I had to stabilize this chalky surface. Enter Gardz, a wonderful product – Gardz is a thin, penetrating sealer that soaks into porous surfaces and binds substances together. It dries hard and creates an intact surface. The darker area in the picture is where I’ve rolled on a test area. Gardz is thin like water, and it runs and drips and splatters. It’s imperative that you cover floors, countertops, and baseboards, and roll carefully, and roll upward rather than downward, to minimize runs and drips. A microfiber roller holds the liquid well, and reduces drips.
Gardz is made by Zinsser.
No photo of the finished wall, but I was very pleased with the stability of the surface. No more chalk or dust. Now, there still could be unstable or incompatible layers deeper inside the wall. (Latex paint over oil without proper prep.) But for now I feel pretty confident that this wall is solid and will hold up to the next process in preparation for getting the new wallpaper up.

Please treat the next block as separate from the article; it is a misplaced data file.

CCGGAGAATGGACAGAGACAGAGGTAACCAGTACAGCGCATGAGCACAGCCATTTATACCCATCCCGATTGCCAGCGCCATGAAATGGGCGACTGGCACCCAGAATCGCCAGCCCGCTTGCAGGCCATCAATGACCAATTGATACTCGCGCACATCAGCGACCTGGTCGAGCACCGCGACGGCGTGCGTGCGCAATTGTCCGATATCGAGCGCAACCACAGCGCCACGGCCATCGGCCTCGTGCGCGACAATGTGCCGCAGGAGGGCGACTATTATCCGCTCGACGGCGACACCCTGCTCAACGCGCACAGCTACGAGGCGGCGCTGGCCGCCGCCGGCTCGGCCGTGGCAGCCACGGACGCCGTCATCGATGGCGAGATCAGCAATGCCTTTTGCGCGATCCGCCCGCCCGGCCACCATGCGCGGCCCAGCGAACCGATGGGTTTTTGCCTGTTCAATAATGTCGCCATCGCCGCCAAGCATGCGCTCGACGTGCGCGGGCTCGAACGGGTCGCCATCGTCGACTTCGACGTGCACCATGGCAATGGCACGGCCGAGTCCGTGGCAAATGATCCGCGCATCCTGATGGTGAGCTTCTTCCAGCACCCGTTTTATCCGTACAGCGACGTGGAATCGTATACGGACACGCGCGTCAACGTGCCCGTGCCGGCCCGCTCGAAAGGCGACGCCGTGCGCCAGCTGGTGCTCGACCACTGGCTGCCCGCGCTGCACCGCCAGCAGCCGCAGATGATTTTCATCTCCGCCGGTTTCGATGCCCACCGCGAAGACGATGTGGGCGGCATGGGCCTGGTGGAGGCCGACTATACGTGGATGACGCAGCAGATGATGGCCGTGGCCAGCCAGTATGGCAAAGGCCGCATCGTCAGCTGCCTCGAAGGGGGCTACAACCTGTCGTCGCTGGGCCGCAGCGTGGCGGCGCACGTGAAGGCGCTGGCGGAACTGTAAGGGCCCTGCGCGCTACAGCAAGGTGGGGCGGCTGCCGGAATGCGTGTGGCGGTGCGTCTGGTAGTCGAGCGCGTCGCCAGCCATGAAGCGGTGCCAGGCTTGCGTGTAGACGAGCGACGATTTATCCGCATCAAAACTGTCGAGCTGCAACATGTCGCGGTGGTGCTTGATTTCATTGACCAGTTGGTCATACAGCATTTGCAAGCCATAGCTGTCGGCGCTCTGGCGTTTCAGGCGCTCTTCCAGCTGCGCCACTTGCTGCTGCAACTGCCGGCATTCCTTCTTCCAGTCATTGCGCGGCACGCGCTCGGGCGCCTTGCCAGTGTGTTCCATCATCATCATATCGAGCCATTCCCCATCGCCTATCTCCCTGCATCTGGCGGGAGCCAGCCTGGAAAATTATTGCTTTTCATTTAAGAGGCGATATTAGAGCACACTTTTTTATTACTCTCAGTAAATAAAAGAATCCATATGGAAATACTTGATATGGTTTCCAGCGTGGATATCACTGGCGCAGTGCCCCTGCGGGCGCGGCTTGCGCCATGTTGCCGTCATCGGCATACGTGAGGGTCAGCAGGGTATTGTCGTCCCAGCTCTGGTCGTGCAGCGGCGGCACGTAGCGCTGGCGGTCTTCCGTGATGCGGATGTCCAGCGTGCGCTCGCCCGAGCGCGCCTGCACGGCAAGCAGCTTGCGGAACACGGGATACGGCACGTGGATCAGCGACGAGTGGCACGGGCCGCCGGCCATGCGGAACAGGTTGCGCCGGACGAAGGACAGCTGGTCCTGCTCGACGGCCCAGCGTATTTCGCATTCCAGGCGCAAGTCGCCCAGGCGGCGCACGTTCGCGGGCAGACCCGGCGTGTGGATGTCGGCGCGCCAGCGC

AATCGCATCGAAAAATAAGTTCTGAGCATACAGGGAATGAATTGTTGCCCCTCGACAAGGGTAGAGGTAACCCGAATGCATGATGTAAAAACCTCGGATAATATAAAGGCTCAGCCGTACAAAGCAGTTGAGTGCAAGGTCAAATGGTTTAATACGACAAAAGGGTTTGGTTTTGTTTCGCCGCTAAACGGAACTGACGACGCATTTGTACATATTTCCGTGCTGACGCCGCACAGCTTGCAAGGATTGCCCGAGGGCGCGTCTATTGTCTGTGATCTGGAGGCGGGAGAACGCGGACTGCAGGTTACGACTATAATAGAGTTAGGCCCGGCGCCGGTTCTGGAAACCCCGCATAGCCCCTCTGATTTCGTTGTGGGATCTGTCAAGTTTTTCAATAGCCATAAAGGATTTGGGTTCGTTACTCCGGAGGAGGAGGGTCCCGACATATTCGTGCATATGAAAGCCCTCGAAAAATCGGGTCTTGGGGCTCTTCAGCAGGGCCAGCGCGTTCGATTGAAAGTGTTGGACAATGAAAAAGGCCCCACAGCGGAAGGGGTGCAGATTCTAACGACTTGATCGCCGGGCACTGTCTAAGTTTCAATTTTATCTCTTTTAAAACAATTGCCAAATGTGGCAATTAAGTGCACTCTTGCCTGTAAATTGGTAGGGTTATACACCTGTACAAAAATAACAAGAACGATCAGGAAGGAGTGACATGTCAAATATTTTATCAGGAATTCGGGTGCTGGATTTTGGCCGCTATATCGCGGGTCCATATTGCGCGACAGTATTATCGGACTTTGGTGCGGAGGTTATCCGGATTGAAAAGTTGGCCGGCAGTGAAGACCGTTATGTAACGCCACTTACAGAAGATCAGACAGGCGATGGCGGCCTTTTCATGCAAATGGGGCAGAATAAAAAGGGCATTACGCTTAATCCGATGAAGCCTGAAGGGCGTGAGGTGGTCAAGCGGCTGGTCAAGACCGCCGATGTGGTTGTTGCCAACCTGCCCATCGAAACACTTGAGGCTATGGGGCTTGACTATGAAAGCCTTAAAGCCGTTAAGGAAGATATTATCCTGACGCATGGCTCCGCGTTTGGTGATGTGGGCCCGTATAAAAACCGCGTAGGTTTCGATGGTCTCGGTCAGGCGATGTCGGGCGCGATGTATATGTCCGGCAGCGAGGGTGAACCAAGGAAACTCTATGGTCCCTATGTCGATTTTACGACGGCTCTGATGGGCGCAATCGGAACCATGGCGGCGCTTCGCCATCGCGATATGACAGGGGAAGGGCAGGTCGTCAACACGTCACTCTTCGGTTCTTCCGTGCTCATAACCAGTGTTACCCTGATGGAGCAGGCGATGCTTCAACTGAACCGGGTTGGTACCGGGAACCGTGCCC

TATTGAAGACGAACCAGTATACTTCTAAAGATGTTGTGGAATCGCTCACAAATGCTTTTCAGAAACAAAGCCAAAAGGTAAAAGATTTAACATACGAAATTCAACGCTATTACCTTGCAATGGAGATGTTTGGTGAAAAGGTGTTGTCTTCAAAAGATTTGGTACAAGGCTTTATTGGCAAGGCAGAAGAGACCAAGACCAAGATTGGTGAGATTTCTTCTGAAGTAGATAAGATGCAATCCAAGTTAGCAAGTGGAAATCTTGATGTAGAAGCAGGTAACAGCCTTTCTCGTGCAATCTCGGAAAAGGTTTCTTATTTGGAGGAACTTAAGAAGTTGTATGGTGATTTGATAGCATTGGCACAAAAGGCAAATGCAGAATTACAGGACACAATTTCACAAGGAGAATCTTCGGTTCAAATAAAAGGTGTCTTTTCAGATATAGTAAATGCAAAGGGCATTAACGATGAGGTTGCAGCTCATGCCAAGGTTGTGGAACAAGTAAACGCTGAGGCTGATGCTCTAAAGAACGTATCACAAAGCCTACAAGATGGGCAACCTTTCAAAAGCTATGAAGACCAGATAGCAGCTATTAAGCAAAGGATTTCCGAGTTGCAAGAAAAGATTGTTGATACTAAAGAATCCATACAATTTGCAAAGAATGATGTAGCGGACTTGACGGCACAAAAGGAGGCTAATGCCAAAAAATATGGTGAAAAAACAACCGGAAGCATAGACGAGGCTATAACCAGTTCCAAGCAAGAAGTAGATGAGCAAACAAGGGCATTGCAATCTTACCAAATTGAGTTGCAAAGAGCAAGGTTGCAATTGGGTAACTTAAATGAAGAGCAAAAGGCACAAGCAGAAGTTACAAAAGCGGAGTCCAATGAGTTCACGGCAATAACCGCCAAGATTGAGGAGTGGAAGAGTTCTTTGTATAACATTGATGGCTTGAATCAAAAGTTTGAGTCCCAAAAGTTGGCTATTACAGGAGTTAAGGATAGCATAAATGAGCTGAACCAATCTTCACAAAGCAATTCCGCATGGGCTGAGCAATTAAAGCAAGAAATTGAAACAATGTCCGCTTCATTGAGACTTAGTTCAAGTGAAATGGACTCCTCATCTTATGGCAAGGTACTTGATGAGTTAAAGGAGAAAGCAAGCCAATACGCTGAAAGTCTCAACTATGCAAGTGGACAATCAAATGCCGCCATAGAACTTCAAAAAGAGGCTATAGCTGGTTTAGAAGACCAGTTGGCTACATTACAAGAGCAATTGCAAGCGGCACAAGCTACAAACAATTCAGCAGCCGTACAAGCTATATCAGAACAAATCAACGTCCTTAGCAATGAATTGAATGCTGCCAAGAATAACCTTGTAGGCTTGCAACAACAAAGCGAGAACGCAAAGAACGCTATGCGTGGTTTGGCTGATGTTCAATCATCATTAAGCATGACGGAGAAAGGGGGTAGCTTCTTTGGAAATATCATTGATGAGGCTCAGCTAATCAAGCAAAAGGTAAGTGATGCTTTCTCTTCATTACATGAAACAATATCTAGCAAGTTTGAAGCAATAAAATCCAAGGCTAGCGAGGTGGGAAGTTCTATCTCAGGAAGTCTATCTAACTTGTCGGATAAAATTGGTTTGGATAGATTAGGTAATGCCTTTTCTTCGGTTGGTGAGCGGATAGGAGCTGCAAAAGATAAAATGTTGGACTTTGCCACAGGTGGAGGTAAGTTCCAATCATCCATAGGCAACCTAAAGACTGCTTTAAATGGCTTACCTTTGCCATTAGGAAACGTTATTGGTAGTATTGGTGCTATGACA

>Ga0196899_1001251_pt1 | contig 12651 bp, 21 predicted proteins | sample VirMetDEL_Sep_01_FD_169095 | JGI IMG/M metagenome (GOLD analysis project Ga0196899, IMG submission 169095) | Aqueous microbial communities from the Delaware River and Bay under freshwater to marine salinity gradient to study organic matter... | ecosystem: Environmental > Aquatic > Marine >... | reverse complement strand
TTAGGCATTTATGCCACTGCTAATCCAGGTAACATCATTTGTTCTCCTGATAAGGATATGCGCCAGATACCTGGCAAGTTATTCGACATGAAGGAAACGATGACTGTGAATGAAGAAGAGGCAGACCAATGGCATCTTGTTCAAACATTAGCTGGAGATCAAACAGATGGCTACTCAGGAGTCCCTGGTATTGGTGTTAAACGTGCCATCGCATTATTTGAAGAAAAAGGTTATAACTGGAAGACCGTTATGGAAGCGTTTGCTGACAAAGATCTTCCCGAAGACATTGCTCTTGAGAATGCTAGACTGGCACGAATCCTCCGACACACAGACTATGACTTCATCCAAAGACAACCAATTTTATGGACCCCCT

Popular ” Raphael ” in Heights Mud Room

October 28, 2021
This nicely renovated bungalow in the Houston Heights had a 3-room suite in the rear of the house. Included were a mud room, a walk-in pantry, and a vestibule leading to the kitchen. This photo shows the mud room before wallpaper. The paper will be installed above the wainscoting.
The mud room finished. I plotted so the trees would land evenly balanced (centered) on the wall.
Pantry before
Pantry after
From kitchen looking through vestibule into mud room, before.
Same area finished. A very, very cool 3-dimensional affect!